India’s overall ranking for achieving gender parity improved in 2022, with the country moving up five spots that year to 135 out of 146 in the benchmark, according to the World Economic Forum’s (WEF) latest Gender Gap Report.
On a scale of 0 to 1, with 1 representing the optimal situation or “parity”, India scored 0.629 for gender parity, which is the seventh highest score in the last 16 years, but lagged behind neighboring countries such as Bangladesh, Sri Lanka and China, Nepal, the Maldives and others. WEF did not feature Russia in the 2022 edition.
The Global Gender Gap Index measures the current status and development of gender parity in four key dimensions (Economic Participation and Opportunities, Educational Level, Health and Survival, and Political Empowerment).
India’s global gender gap score has fluctuated between 0.593 and 0.683 since the index was first compiled, according to the WEF. “With a female population of approximately 662 million, India’s level of education weighs heavily on regional rankings. India has been recovering since 2021 and is seeing the most significant and positive change in its performance on economic empowerment and opportunity,” the report stated.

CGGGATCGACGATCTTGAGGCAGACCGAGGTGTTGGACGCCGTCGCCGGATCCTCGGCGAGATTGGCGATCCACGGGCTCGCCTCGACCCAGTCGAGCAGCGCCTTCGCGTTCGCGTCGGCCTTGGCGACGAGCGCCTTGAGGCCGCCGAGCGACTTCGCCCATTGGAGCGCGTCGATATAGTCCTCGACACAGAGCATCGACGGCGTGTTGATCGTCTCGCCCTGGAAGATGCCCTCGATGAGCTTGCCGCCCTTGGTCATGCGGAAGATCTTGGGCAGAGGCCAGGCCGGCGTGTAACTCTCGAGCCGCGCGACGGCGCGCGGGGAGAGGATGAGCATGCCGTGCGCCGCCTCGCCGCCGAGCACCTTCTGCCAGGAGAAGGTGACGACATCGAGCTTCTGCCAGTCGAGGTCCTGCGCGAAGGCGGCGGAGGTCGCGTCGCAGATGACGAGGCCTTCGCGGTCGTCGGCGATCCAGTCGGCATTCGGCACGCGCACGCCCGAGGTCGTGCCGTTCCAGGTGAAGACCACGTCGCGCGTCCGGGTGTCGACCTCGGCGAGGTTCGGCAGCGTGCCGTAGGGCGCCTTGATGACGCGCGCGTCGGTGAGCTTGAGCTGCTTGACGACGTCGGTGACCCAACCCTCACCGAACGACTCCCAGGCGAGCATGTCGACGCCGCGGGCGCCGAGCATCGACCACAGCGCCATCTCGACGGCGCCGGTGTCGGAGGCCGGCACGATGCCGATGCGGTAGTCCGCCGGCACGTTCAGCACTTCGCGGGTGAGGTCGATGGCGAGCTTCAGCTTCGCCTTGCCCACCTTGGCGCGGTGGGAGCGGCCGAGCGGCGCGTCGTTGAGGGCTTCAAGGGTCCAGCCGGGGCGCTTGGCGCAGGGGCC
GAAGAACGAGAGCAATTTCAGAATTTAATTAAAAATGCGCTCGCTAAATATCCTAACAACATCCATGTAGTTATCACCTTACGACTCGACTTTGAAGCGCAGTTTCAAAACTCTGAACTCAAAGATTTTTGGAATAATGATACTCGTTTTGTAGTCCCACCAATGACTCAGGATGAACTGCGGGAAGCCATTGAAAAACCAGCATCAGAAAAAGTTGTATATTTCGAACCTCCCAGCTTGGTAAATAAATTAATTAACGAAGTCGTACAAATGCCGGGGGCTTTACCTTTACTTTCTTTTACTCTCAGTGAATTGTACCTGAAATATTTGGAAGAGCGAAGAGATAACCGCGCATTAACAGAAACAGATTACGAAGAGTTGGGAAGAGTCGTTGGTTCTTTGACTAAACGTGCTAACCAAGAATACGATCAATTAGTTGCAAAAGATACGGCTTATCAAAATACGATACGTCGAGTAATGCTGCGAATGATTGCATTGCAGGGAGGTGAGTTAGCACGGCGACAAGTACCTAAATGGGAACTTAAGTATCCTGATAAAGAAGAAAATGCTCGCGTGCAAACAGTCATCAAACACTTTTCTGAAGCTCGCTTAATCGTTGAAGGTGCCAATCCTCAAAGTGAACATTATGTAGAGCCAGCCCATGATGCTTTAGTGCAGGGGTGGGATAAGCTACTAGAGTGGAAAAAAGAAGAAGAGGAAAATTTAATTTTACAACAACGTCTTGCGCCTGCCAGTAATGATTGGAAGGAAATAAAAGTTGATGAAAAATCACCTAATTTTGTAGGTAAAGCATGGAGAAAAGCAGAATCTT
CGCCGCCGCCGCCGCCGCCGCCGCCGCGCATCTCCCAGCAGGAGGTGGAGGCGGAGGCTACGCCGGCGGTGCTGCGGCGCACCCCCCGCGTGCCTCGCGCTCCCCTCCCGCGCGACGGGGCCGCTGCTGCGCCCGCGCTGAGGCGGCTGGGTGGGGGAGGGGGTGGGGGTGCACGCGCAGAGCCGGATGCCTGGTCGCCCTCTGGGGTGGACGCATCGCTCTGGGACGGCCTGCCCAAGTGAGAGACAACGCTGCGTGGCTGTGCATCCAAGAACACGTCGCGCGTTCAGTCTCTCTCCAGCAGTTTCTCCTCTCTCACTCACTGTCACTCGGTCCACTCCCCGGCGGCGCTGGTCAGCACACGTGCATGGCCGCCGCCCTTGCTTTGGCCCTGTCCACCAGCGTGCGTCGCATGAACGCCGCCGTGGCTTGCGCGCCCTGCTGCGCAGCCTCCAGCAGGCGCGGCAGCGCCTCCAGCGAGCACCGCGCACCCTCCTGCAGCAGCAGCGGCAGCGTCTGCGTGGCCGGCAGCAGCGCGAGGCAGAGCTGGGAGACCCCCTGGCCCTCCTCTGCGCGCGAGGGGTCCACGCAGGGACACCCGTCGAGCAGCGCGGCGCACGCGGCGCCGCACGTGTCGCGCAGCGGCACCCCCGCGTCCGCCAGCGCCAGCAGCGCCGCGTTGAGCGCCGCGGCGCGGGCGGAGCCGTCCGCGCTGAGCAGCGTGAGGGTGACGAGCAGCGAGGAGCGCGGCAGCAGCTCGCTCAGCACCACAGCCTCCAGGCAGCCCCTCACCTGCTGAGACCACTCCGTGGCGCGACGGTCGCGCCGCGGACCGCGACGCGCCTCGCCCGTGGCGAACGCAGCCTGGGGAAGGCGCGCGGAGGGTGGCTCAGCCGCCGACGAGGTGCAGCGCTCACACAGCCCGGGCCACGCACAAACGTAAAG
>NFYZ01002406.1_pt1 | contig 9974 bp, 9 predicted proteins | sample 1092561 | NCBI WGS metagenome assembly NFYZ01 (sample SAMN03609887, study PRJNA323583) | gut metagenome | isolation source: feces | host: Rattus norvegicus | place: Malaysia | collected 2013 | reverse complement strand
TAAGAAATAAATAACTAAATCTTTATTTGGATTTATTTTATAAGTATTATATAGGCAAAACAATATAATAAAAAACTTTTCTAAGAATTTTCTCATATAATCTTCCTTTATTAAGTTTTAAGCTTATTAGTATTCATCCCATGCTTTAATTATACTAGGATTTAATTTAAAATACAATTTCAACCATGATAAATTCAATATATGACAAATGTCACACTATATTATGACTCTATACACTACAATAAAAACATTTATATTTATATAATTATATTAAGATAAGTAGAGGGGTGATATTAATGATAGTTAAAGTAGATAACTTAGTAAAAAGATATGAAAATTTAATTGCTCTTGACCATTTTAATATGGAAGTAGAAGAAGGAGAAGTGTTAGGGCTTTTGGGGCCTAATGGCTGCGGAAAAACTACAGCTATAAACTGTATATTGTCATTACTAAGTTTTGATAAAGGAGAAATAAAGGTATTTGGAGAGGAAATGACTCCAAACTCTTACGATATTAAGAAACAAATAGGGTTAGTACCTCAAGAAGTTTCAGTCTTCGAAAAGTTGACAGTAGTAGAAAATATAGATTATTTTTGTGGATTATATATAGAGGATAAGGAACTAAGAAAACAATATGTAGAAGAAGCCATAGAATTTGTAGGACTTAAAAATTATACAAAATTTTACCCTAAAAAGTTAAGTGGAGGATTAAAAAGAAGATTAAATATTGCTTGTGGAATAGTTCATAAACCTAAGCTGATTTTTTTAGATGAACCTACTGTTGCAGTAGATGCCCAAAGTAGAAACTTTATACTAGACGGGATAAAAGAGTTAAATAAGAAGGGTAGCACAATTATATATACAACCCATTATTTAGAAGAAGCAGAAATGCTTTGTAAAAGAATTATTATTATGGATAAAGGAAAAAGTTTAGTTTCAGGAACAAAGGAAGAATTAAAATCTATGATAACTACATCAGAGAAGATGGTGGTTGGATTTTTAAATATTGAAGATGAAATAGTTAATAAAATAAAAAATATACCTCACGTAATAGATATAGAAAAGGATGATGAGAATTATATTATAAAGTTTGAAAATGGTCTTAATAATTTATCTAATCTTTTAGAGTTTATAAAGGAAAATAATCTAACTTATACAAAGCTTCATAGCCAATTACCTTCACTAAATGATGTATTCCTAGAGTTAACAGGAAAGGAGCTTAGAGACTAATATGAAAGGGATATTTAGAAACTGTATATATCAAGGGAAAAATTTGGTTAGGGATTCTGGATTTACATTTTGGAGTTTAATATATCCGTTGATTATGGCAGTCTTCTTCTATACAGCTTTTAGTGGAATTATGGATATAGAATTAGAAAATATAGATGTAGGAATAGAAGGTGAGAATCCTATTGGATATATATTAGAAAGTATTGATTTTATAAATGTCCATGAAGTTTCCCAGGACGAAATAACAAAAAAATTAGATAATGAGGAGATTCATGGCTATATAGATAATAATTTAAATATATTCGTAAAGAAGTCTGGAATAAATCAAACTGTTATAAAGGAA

Labor force participation has shrunk for both Indian men (down 9.5 percentage points) and women (down 3 percentage points) since 2021. However, on every other indicator, India has gained relative to the weighting of other indicators in the sub-index.
|index||Rank 2022||Rank 2021|
|Overall global gender gap||135||140|
|Economic participation and opportunities||143||151|
|health and survival||146||155|
The report also notes that in India, the proportion of women legislators, senior civil servants and managers has increased from 14.6 percent to 17.6 percent and the proportion of women professionals and technicians from 29.2 percent to 32.9 percent percent has increased. The value of gender parity for estimated earned income improved.
While levels decreased for both males and females, they decreased more for males. Educational attainment and health and survival sub-indices reported small, insignificant changes. Political empowerment, however, recorded a declining value (-0.010) as women have been fewer and fewer heads of state over the past 50 years, the report found.